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Boise Planning and Zoning Commission Denies Highlands Subdivision, Developers Appeal

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ACHD predicted 60 more homes would contribute to 600 more vehicle trips per day in the Highlands. - JESSICA MURRI
  • Jessica Murri
  • ACHD predicted 60 more homes would contribute to 600 more vehicle trips per day in the Highlands.
The city of Boise's Planning and Zoning Commission meeting on Sept. 14 discussed whether to approve or deny an application for a 60-home subdivision in the Highlands. It lasted until 2 o'clock in the morning. Ultimately, the commissioners voted 5-0 to deny the application.

"[It] was a significant win," said Krista Lyons, a neighbor in the area who has been especially vocal in her opposition for the new subdivision. 

The subdivision—called Highlands Cove—would stretch along the hillsides between 15th Street and Braemere Road, along the far edge of Crane creek Golf Course.

When it was first introduced to the Ada County Highway District Commission for approval on June 24, public testimony lasted more than three hours in overwhelming opposition of the development. It went before ACHD commissioners again on Aug. 5 and again, more than 100 people turned out to listen to commissioners come to a decision.

Ultimately, ACHD commissioners decided to approve the application on Aug. 5—much to the audible disgust of their audience.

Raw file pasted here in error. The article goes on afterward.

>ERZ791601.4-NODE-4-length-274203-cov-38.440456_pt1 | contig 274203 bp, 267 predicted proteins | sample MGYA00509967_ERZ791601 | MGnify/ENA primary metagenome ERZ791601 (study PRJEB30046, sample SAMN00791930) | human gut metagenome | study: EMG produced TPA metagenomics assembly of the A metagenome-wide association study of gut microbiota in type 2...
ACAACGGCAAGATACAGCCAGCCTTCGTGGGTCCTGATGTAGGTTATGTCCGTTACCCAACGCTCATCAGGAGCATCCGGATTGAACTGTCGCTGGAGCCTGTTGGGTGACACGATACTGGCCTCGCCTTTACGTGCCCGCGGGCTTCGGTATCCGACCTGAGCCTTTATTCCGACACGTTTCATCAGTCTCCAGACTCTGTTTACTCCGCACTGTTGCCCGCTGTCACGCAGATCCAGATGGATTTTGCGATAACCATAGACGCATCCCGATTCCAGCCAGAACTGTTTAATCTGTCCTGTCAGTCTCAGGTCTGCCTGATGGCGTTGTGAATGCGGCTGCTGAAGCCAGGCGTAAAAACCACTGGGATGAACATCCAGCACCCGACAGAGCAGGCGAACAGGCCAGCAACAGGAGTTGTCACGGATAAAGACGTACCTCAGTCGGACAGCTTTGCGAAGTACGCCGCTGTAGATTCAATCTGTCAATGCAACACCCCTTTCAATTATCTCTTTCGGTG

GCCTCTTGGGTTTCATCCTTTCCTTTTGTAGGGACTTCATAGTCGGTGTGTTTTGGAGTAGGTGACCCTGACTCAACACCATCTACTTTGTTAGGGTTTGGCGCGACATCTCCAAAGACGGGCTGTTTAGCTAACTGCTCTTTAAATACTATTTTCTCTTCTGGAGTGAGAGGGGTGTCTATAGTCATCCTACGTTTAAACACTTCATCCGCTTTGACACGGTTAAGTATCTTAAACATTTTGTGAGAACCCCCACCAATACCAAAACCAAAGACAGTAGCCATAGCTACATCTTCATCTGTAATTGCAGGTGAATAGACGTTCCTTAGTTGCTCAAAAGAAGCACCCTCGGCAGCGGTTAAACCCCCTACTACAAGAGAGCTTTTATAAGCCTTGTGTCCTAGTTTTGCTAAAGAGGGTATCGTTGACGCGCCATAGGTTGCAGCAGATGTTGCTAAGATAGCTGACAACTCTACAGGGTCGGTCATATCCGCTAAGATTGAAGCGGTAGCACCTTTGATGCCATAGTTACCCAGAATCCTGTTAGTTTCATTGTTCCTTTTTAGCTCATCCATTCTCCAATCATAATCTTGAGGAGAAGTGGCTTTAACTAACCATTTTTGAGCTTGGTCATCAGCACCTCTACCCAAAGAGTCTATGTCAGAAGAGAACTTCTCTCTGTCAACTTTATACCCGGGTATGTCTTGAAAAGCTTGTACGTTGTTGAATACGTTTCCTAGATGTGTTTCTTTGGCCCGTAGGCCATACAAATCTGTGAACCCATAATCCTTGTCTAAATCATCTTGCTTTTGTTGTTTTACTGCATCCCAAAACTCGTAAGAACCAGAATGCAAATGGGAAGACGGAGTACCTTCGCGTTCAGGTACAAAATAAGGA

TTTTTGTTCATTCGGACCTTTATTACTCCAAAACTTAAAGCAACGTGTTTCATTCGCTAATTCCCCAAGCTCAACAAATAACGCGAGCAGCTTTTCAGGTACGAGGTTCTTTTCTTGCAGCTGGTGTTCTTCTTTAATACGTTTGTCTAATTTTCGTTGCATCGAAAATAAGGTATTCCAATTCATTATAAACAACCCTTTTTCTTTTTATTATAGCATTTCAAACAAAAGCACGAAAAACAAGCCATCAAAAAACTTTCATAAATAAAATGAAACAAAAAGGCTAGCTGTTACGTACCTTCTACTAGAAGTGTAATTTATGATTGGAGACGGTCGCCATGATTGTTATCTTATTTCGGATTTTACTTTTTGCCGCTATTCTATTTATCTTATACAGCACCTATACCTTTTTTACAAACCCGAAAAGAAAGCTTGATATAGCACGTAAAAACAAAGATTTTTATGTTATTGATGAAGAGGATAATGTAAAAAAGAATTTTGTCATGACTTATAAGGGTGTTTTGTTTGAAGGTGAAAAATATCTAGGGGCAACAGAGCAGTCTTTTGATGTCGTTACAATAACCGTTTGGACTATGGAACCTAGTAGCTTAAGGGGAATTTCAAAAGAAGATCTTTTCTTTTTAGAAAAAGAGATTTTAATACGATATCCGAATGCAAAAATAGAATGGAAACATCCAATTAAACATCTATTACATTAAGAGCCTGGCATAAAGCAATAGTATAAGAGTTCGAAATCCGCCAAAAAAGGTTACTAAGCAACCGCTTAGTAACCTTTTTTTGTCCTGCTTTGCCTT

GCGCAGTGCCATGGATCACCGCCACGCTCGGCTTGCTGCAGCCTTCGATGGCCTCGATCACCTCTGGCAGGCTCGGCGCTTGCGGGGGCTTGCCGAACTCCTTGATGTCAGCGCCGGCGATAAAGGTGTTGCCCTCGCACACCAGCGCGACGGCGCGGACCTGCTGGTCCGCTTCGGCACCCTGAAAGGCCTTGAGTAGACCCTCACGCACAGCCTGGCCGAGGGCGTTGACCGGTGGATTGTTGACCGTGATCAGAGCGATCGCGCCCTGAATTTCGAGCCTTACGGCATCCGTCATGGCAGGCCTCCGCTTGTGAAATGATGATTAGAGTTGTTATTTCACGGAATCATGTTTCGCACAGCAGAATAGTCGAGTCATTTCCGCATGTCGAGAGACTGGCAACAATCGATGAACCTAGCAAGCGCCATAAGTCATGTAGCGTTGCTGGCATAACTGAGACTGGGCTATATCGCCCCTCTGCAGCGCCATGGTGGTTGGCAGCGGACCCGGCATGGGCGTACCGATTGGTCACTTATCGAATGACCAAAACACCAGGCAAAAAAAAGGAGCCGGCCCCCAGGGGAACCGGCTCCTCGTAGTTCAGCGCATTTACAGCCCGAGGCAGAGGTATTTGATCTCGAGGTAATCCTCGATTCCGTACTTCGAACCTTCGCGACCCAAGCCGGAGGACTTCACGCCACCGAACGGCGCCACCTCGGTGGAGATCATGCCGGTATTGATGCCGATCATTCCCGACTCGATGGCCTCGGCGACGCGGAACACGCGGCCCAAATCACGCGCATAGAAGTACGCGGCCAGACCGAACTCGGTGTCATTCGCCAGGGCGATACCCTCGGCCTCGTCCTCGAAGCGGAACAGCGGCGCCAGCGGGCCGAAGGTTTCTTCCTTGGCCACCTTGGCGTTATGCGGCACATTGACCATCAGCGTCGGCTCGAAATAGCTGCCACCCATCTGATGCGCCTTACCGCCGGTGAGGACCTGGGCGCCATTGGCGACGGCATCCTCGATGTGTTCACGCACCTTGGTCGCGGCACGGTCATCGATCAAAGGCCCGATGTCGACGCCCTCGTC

Then, the application went before the Planning and Zoning commission, which took up the issue on the already heavily-packed night of Sept. 14. The subdivision wasn't even brought up until 10:15 p.m. After more hours of testimony, the commission unanimously voted to deny the application.

"It was largely related to traffic and transportation concerns," said Leon Letson, a Boise city planner. "[The roads] are old, there aren't a lot of sidewalks, there are blind curves. The commission recognized there are issues in the area and dealing with this project would push those issues in a direction that's unacceptable."

Letson was surprised at the vote. The Planning and Zoning Department passed the application along to the commission with a recommendation to approve it. Instead, the commission denied the planned unit development, the hillside application (which deals with any work in a hillside, examining the drainage and the grade) and the subdivision as a whole. 

On Sept. 25, the developers filed for an appeal to be taken up by the Boise City Council. There, the council will look closely at the Planning and Zoning Commission's decision and decide whether it's right or wrong. It's unclear when exactly the council will take up the issue.